Mental health conditions in children: A parent's guide

Mental illness affects children as much as it affects adults.

It is common and it is treatable, however, most parents miss the signs in children because they assume it’s a passing growth stage. 

And while some parents recognise the difference in behaviour, conditions tend to go untreated due to the stigma attached to mental illness and the effects of the medication.

However, if left untreated, mental health problems can affect children’s functioning at home, school and in the community. Sadly, untreated disorders leave children at an increased risk of school failure, ending up in jail, and even suicide.


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Below are signs and symptoms that your child might need to see a professional:

  • Drop in school performance
  • Drastic mood changes (affecting relationships at school and at home)
  • Difficulty concentrating
  • Constant disobedience and misbehaviour
  • Hyperactivity or fidgeting
  • Regression (bed wetting, throwing tantrums, becoming clingy)
  • Frequent complaints of physical symptoms, such as headaches and stomachaches
  • Constant worry or anxiety (watch out for overwhelming fear for no reason)
  • No interest in living and showing little concern for their own safety (they may make comments like “I wish I wasn’t alive” or “I wish I could sleep forever”)

Many parents tend to blame themselves for their children’s mental health problems however, the reality is that there’s no single definitive cause. Causes can range from biological factors like a chemical imbalance in the brain to environmental factors like extreme bullying, poverty and abuse.


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Most common childhood mental health disorders 

Autism spectrum disorder (ASD)

Children with autism have trouble communicating. They have trouble understanding what other people think and feel.

This makes it very hard for them to express themselves either with words or through gestures, facial expressions, and touch.

Attention deficit hyperactivity disorder (ADHD)

ADHD can be classified into three different types:

  • Hyperactive/impulsive type: Children with this type show signs of hyperactivity and the need to move constantly, as well as displaying impulsive behaviour. They do not show signs of distraction or inattention.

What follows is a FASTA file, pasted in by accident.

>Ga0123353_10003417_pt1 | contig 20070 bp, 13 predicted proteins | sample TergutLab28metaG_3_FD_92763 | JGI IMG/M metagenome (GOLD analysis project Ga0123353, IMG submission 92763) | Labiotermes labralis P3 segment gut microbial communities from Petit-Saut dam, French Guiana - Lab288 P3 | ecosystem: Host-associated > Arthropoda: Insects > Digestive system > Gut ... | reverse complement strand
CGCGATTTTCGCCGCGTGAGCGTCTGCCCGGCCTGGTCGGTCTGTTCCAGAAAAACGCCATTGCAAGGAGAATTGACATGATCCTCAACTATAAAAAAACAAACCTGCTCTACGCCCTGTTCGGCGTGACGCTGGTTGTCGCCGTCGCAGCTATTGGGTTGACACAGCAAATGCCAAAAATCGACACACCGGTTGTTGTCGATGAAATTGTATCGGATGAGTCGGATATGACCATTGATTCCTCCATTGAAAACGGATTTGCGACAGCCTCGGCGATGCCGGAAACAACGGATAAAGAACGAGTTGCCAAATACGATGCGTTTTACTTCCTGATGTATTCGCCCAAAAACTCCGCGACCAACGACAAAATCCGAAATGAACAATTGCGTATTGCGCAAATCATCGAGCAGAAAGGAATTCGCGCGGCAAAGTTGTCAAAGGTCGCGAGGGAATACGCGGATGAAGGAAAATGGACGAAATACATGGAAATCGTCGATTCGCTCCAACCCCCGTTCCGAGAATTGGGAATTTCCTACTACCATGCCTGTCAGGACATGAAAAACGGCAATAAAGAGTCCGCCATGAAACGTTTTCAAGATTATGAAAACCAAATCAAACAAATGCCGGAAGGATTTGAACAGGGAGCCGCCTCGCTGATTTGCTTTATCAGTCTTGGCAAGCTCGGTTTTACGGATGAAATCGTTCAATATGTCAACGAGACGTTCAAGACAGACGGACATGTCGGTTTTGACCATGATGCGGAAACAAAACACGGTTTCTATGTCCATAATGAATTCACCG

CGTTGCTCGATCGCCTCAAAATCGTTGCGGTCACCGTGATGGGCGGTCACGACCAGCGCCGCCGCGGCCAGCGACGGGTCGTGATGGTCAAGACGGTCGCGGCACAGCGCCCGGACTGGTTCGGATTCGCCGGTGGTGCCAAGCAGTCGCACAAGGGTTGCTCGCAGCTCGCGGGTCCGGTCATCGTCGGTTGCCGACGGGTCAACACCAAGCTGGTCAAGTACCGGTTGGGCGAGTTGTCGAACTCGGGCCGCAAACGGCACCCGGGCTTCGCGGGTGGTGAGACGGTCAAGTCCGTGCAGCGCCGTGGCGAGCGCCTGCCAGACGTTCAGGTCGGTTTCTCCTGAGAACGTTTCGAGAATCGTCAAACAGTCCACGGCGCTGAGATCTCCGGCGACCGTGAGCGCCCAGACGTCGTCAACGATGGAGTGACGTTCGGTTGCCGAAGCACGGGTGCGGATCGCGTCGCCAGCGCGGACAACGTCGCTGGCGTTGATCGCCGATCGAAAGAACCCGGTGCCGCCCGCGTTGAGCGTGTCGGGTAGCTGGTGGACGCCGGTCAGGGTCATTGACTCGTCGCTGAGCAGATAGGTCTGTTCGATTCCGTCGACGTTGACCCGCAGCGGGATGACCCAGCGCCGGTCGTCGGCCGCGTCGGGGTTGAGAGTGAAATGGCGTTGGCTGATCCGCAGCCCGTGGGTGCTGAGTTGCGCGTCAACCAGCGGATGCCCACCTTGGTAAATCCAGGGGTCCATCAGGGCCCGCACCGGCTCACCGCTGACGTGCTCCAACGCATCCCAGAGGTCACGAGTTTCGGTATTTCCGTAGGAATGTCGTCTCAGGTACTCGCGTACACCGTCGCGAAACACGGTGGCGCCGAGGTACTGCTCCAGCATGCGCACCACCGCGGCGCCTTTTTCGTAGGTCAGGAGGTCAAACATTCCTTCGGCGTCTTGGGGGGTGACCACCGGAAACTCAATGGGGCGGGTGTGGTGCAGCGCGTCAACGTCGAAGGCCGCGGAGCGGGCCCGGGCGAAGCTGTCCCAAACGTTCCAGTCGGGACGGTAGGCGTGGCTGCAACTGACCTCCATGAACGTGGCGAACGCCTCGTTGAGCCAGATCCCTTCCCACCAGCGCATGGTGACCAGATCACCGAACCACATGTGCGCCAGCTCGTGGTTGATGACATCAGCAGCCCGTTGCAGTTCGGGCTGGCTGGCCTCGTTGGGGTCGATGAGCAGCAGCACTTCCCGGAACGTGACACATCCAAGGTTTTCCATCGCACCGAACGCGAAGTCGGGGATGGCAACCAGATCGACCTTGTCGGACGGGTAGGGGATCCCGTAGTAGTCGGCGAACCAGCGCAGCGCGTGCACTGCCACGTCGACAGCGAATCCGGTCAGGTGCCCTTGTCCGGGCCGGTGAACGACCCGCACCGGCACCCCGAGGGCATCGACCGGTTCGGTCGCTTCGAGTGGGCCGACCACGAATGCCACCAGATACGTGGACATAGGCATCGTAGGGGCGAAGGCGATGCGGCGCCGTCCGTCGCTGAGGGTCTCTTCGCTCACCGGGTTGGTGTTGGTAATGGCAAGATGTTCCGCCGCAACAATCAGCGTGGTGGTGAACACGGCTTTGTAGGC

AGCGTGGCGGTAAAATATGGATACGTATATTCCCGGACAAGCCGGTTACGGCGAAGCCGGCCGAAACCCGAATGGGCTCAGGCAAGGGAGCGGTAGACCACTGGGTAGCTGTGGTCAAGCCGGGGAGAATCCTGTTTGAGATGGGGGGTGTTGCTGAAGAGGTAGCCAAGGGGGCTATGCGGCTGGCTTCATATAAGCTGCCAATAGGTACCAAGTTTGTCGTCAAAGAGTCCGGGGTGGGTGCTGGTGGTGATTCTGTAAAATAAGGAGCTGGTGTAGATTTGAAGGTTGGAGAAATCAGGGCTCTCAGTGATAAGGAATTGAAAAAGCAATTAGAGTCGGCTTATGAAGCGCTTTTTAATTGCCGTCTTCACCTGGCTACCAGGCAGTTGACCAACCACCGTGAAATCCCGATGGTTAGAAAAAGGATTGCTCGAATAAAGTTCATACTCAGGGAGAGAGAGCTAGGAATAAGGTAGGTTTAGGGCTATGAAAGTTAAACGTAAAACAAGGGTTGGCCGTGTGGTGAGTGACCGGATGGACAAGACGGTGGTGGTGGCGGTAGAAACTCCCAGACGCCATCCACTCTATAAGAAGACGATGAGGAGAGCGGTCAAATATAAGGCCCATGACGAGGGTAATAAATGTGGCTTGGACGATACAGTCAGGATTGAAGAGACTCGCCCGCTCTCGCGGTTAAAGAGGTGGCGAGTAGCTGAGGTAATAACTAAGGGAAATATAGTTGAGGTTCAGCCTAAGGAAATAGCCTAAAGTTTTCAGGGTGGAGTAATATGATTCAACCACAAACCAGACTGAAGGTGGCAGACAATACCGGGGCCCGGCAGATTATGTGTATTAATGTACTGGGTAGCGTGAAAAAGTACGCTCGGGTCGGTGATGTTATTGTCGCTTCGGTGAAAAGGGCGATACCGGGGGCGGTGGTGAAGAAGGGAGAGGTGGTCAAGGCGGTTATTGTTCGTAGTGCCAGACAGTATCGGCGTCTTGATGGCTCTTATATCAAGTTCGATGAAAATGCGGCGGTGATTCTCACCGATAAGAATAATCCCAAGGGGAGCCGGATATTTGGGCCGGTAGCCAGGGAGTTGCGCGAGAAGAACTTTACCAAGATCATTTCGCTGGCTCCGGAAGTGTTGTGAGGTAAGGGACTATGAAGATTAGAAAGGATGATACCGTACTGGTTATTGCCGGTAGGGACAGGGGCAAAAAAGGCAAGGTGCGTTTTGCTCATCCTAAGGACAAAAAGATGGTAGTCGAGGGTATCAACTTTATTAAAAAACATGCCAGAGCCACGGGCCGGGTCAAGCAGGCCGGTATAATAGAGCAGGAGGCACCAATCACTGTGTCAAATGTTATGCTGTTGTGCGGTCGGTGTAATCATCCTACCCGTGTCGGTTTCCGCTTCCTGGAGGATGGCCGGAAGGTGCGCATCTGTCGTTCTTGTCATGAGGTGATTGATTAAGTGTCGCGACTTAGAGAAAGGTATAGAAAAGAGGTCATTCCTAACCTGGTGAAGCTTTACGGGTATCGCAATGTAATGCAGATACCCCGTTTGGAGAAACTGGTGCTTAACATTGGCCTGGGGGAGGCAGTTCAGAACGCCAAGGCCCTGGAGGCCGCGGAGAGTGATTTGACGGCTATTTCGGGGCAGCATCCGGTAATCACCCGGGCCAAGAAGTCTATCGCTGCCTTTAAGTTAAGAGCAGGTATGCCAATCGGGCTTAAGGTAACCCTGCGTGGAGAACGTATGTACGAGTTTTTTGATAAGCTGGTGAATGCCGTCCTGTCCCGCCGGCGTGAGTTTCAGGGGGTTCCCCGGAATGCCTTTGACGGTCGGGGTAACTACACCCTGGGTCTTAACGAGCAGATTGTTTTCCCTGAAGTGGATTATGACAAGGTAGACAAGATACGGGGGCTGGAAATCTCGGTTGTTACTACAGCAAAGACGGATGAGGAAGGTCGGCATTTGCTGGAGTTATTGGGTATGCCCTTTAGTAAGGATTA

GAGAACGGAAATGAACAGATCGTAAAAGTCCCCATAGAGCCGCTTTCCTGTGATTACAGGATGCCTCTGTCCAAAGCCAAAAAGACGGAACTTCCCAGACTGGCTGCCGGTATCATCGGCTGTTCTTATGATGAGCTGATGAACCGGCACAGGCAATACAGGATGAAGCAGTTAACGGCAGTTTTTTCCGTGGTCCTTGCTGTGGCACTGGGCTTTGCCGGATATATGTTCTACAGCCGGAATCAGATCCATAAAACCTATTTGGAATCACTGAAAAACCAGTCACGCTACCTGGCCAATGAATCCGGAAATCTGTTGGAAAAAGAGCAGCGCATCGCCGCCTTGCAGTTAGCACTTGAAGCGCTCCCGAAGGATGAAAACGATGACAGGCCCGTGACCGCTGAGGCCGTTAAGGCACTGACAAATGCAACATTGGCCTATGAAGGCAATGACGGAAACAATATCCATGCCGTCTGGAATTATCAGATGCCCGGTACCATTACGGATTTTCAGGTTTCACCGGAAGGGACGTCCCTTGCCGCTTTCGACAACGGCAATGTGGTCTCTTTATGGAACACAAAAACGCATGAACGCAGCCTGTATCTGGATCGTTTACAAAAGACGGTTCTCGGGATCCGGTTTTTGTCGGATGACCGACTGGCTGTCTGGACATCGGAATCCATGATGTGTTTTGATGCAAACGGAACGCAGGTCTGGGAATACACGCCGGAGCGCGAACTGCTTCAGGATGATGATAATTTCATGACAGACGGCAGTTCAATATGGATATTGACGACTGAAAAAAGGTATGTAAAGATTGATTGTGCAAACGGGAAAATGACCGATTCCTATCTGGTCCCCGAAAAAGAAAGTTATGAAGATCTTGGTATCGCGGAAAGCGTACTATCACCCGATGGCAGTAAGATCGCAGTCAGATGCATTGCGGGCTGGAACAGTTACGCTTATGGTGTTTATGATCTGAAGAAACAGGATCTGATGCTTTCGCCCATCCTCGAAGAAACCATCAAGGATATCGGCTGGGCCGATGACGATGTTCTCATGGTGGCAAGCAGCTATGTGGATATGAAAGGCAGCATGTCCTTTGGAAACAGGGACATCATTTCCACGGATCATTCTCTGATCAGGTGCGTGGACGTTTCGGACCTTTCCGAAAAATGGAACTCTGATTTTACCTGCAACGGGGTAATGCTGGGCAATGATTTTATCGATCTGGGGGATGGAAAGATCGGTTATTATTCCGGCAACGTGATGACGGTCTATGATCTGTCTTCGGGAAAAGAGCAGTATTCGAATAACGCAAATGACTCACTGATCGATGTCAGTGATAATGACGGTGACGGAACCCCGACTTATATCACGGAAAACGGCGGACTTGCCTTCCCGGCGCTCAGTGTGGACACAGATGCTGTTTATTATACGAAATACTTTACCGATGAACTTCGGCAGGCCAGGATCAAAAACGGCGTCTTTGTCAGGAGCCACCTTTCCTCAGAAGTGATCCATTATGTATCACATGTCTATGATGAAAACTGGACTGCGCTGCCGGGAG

• Inattentive type: Formerly called attention deficit disorder (ADD). These children show enough symptoms of inattention (or distractibility) but aren’t hyperactive or impulsive.
  • Combined type: These children have symptoms of inattention, hyperactivity, and impulsivity.

Eating Disorders

Eating disorders in children and teens cause serious changes in eating habits that can lead to major, even life-threatening health problems.

These eating disorders can be classified into three kinds:

  • Anorexia: a condition in which a child refuses to eat adequate calories out of an intense and irrational fear of becoming fat.
  • Bulimia: a condition in which a child grossly overeats (binging) and then purges the food by vomiting or using laxatives to prevent weight gain.
  • Binge eating: a condition in which a child may gorge rapidly on food, but without purging.

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Depression 

Children who suffer from depression show signs of sadness that becomes persistent, or interferes with normal social activities, interests, schoolwork, or family life.

Anxiety

Kids with anxiety worry almost everyday and about lots of things. There are different kinds of anxiety, we list them below:

Separation anxiety

If separation anxiety is excessive enough to interfere with normal activities like school and friendships, and lasts for months rather than days, it may be a sign of separation anxiety disorder. 

Social anxiety 

With social anxiety, extreme shyness, self-consciousness, and fears of embarrassment get in the way of a child’s life. Instead of enjoying social activities, they might dread them — and avoid some of them altogether.

Specific phobia

Children with a specific phobia have an excessive and uncontrollable fear of an object or situation that triggers so much anxiety it disrupts normal activities.

Treatment options 

Treatment for mental health problems in children can range from only needing psychotherapy (talking through it) to needing medication.

The only way to know what treatment is necessary for your child is to seek professional help. It is advisable to get a proper diagnosis from a registered healthcare professional instead of analysing symptoms and doing self-diagnosis.

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